As Dave said, Bill is still over there and a really great guy! don't over talk him, and you will get some excellent information and stories. The other item not mentioned is minnies SP? sail supply, for used sails Or hunt the racers trash for the (Extra) sails you would like. No blow outs but patched old stuff. In my opinion one should have one new and if funds are tight one used Jib in the size range (177 - 300) i.e splitting somewhere around 240+/- both will work but like Dave said there are conditions where big works best and others where the smaller works better, and worst case, the used sail blows out, and you have a new jib that will work maybe not perfict but will get you there.
Last modified: 28 Mar 2011 1:12 AM | Norm Rhines


David King
(Member)

Ahoy Peter,

As Norm showed, it's hard to beat More sails. But if there is only one then lets try this: I will vary what you considered, a bit, and generalize a lot, as there are many variables - namely - direction. 1) full sail with Yankee. 2) 1st reef in Main. 3) drop the Yankee. But maybe leave it up and add 2nd reef to Main. 4) Staysail and double reefed Main. 5) Drop Main or 3rd reef it, or raise Trysail. 6) Staysail is up alone. It has remained up the whole time.

I have a reefable Staysail. It is actually reefed 35% to 50% of the time although it is not a deep reef. That is one more option that is low cost. I keep the Staysail on the boom. I know that Carol Hassey recommends no boom.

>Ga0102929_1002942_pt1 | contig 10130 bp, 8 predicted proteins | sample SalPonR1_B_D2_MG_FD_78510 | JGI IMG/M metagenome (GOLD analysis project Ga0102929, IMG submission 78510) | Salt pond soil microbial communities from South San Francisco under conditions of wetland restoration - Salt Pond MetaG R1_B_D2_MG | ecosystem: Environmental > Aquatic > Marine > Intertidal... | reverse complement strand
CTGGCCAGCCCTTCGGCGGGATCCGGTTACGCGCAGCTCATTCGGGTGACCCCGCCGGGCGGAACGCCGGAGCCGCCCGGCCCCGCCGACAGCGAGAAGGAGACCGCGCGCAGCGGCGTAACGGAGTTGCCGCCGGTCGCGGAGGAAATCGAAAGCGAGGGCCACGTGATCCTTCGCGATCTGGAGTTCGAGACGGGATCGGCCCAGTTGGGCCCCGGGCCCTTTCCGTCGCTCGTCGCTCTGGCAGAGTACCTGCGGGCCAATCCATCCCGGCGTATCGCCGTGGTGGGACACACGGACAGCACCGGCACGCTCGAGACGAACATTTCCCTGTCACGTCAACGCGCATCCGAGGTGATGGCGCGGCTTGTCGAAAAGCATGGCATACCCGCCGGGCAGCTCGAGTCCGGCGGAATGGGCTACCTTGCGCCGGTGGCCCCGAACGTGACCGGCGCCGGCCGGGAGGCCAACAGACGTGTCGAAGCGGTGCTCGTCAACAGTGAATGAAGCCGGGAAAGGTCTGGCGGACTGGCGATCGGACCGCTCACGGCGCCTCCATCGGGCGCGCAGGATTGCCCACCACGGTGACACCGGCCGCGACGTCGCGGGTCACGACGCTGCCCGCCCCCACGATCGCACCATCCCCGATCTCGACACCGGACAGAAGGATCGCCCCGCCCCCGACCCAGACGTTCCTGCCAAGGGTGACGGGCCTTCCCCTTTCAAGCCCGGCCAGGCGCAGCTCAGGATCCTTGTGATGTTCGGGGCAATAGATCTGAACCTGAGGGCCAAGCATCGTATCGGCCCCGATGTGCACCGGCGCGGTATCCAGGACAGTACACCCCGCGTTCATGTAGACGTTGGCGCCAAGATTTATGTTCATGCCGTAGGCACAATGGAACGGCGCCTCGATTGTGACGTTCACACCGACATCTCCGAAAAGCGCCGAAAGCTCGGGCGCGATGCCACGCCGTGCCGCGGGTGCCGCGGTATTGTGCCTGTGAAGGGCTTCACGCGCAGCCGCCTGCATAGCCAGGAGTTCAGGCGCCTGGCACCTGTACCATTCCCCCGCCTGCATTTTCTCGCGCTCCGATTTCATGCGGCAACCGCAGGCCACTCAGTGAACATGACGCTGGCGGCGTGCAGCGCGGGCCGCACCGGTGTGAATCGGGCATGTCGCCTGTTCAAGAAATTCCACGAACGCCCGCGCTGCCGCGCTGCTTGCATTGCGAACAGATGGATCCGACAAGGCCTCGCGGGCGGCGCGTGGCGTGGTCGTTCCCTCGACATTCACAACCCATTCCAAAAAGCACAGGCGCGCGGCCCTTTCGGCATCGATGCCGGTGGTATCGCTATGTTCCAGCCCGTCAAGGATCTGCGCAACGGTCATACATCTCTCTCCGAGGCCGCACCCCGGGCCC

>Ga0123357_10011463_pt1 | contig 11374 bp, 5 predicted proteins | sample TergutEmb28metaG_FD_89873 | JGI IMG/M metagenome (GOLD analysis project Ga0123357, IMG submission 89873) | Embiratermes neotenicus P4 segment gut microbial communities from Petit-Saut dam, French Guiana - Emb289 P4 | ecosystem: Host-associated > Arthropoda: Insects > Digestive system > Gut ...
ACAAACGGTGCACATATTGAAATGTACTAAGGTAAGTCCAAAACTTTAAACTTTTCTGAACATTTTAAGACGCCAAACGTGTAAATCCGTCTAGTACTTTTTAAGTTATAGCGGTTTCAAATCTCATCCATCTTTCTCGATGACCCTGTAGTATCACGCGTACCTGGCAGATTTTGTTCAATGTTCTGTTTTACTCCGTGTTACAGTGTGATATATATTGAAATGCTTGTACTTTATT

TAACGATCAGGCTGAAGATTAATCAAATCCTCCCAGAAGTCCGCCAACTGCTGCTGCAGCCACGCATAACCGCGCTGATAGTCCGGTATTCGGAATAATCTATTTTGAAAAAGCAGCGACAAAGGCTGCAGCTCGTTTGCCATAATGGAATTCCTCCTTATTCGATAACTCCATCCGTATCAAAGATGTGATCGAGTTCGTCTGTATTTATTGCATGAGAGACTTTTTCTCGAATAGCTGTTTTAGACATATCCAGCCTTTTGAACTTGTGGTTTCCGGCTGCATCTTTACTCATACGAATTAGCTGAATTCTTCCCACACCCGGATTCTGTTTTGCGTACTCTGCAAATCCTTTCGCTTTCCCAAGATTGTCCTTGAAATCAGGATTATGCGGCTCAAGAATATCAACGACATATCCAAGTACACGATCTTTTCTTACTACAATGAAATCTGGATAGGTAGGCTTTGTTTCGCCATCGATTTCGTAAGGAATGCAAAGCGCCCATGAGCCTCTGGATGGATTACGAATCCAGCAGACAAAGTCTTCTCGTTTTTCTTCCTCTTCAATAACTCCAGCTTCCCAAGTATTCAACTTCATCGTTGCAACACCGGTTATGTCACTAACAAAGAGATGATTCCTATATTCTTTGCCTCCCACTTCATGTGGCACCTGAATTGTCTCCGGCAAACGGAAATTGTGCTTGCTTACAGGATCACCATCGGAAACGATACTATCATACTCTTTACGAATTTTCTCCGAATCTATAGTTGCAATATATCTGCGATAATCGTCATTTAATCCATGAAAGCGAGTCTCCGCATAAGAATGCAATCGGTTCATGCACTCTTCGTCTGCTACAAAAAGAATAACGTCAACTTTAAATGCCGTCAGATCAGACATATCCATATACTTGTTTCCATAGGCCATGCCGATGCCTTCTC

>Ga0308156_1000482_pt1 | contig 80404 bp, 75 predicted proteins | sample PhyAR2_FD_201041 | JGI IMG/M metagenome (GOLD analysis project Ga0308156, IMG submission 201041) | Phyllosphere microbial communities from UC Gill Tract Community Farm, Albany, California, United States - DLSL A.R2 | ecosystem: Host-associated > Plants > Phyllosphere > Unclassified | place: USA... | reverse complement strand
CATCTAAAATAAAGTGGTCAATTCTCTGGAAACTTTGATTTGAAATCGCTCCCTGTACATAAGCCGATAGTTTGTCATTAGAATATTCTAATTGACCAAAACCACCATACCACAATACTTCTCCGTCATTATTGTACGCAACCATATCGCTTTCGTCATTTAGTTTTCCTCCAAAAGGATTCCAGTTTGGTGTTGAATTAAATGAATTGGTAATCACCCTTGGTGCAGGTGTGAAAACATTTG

Once again, there are many exceptions. It is almost always advantageous to have "something" up forward. Even a small storm jib can do wonders directing the air flow over the staysail even though it's area seems insignificant. Compared to other W-32's, Saraband will seldom be seen without a Staysail up. Sailing deep, ie, well off the wind, is an exception.

In summary: I recommend a small working jib of about 177 sq ft and a 300 sq ft Yankee. But, if only one, then a 254 sq ft Yankee. I think Carol Hassey was pretty close on this quess. This sail should balance very well with your Main and Staysail in many different configurations.

Carol Hassey will build a very good sail. Kern Ferguson will build a very good sail for about 40% less. He knows Westsails like no other sail maker.



Meaghan Bruce
(Member)

We have found that reefing the main balances the boat much better under a wide variety of condition. We have a 335 SqFt Jib and 140 Staysail (we removed the boom) and a 300 full batten main. We also have a 470 drifter. We often find we have a hard time balancing the boat to windward with the whole main up even in fairly light conditions (15knots). Has anyone else had this problem? We'll have to try the drifter with the staysail... new idea! Without the boom on the staysail we get much better shape, and have space on our foredeck! If it makes any difference, we are sailing in B.C. (Canada).

Meaghan & Fagin



Norm Rhines
(Member)

Meaghan Bruce wrote:

We have found that reefing the main balances the boat much better under a wide variety of condition. We have a 335 SqFt Jib and 140 Staysail (we removed the boom) and a 300 full batten main. We also have a 470 drifter. We often find we have a hard time balancing the boat to windward with the whole main up even in fairly light conditions (15knots). Has anyone else had this problem? We'll have to try the drifter with the staysail... new idea! Without the boom on the staysail we get much better shape, and have space on our foredeck! If it makes any difference, we are sailing in B.C. (Canada).

Meaghan & Fagin

Meaghan & Fagin:

One direction you may want to look is, the balance of the boat. This alone changes the handling allot, are you bow down? (is the tang under water or completely out of the water).